Next, we want to explore the quasisteadystate assumption on the mRNA molecules expression. From the previous simulations, you might have noticed that the concentration of mRNA reaches steadystate very quickly, compared to the protein concentration. In that case, we want to explore a model where we would consider that the [mRNA] concentration is always considered at steady state , i.e. [math]\displaystyle{ \frac{d[mRNA]}{dt}=0 }[/math] all the time. This model means that we want to apply a quasisteadystate assumption on the [mRNA] molecules.
Model  CellDesigner Instructions 



Following the law of mass action, we can write: 

Questions:
 Taking into account the quasisteadystate assumption on the [mRNA], workout the value of 's', and 'd' with regards to [math]\displaystyle{ k_1, k_2, d_1, d_2 }[/math], so that the two models are equivalent.
 Simulate the full model, alongside with the quasisteady state approximation. When using the parameters from the previous section, comment on how good this approximation seems to be.
 Why do you think such a reduced model would be useful ?
Additional Resources:
 Central Dogma in Molecular Biology (from Wikipedia)
 Gene Expression (from Wikipedia)
 SteadyState in Chemistry
 E.Coli Statistics
Part III: Activated and Repressed Gene Expression
Very few genes are known to have a purely constitutive expression, most genes have their expression controlled by some outside signals (DNAbinding proteins, Temperature, metabolites, RNA molecules ...). In this section, we will particularly focus on the study of DNAbinding proteins, called transcription factors. These proteins, when binding to a promoter region, can either have an activation effect on the gene (positive control), or a repression effect (negative control). In prokaryotes, control of transcriptional initiation is considered to be the major point of regulation. In this part of the tutorial, we investigate one of the most common model used to describe this type of interactions.
Let's first consider the case of a transcription factor acting as a repressor. A repressor will bind to the DNA so that it prevents the initiation of transcription. Typically, we expect the transcription rate to decrease as the concentration of repressor increases. A very useful family of functions to describe this effect is the Hill function:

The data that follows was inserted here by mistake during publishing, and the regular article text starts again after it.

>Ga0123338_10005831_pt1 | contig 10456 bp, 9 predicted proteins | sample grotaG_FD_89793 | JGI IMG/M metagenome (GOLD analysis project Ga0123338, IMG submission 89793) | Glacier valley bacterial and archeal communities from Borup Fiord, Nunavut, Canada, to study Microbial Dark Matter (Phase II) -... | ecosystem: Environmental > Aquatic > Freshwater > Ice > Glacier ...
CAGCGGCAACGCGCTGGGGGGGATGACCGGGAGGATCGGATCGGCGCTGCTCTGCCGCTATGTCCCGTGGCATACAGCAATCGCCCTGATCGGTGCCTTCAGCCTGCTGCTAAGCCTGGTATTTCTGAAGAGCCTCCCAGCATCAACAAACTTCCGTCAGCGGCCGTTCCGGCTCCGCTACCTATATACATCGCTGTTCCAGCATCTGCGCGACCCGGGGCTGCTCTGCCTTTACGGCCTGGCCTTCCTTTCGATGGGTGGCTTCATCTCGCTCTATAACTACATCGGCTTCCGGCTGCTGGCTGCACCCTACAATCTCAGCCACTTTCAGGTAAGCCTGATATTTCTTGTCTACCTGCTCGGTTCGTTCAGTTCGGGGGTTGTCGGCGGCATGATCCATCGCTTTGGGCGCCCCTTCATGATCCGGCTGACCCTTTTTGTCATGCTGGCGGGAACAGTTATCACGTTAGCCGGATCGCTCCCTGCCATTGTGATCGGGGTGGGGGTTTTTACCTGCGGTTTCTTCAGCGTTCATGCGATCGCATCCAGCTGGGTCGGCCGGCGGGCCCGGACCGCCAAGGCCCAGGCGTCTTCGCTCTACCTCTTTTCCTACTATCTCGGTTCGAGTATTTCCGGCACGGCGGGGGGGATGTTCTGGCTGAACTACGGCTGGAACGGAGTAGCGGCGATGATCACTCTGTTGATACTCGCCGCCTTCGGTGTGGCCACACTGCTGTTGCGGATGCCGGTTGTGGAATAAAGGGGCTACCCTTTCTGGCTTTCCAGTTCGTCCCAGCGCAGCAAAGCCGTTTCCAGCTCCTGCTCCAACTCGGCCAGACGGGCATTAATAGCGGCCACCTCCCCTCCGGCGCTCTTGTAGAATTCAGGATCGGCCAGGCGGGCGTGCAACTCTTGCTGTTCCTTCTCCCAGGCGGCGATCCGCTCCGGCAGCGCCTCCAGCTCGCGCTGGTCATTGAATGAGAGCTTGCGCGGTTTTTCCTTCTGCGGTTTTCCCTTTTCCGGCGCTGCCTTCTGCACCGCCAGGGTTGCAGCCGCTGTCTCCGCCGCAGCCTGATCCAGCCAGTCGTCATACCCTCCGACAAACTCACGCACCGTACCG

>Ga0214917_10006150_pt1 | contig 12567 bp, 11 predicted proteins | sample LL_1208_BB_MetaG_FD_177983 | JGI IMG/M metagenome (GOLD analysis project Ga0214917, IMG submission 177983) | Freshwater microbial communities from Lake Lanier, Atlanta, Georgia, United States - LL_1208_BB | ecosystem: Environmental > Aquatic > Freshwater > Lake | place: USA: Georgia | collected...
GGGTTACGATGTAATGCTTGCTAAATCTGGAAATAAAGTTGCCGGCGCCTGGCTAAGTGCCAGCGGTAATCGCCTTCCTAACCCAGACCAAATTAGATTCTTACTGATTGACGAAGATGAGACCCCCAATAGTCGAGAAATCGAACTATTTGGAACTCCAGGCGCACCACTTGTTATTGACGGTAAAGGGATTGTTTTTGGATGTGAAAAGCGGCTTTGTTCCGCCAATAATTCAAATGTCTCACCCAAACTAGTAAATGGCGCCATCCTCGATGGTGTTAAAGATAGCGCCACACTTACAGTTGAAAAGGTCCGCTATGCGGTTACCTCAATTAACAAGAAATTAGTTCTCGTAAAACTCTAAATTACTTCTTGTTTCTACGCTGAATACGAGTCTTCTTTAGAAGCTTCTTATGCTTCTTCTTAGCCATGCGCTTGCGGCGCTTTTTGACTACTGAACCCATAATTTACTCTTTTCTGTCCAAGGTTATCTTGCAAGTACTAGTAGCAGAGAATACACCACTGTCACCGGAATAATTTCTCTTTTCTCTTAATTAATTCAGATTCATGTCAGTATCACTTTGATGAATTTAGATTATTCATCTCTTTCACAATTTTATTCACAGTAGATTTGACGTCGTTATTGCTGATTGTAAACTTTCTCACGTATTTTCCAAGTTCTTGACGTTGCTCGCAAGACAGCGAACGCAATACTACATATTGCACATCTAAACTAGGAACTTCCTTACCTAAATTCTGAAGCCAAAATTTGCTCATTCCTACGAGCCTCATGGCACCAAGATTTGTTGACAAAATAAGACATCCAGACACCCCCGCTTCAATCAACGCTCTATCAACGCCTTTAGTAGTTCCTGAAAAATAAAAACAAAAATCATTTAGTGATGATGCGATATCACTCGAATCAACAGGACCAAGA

[math]\displaystyle{ f(R)=\frac{\beta.{K_m}^n}{{K_m}^n+R^n} }[/math].
The Hill function can be derived from considering the transcription factor binding/unbinding to the promoter region to be at equilibrium (similar to the enzymesubstrate assumption in the MichaelisMenten formula).
This function has 3 parameters: [math]\displaystyle{ \beta, n, K_m }[/math]:
 [math]\displaystyle{ \beta }[/math] is the maximal expression rate when there is no repressor, i.e. [math]\displaystyle{ f(R=0)=\beta }[/math].
 [math]\displaystyle{ K_m }[/math] is the repression coefficient (units of concentration), it is equal to the concentration of repressor needed to repressed by 50% the overall expression, i.e [math]\displaystyle{ f(K_m)=\frac{\beta}{2} }[/math]
 [math]\displaystyle{ n }[/math] is the Hill Coefficient. It controls the steepness of the switch between norepression to fullrepression.
Model  CellDesigner Instructions 


Define the topology of the reaction network:

Hill function for transcriptional repression:


Following the law of mass action, we can write: 

Questions:
 We want to establish the transfer function between the [repressor] concentration and the protein steadystate level. To do so plot [math]\displaystyle{ [Protein]_{steadystate} = F([Repressor]) }[/math] using the results of the simulations where the repressor concentration varies from [0 to 1000] by steps of 10.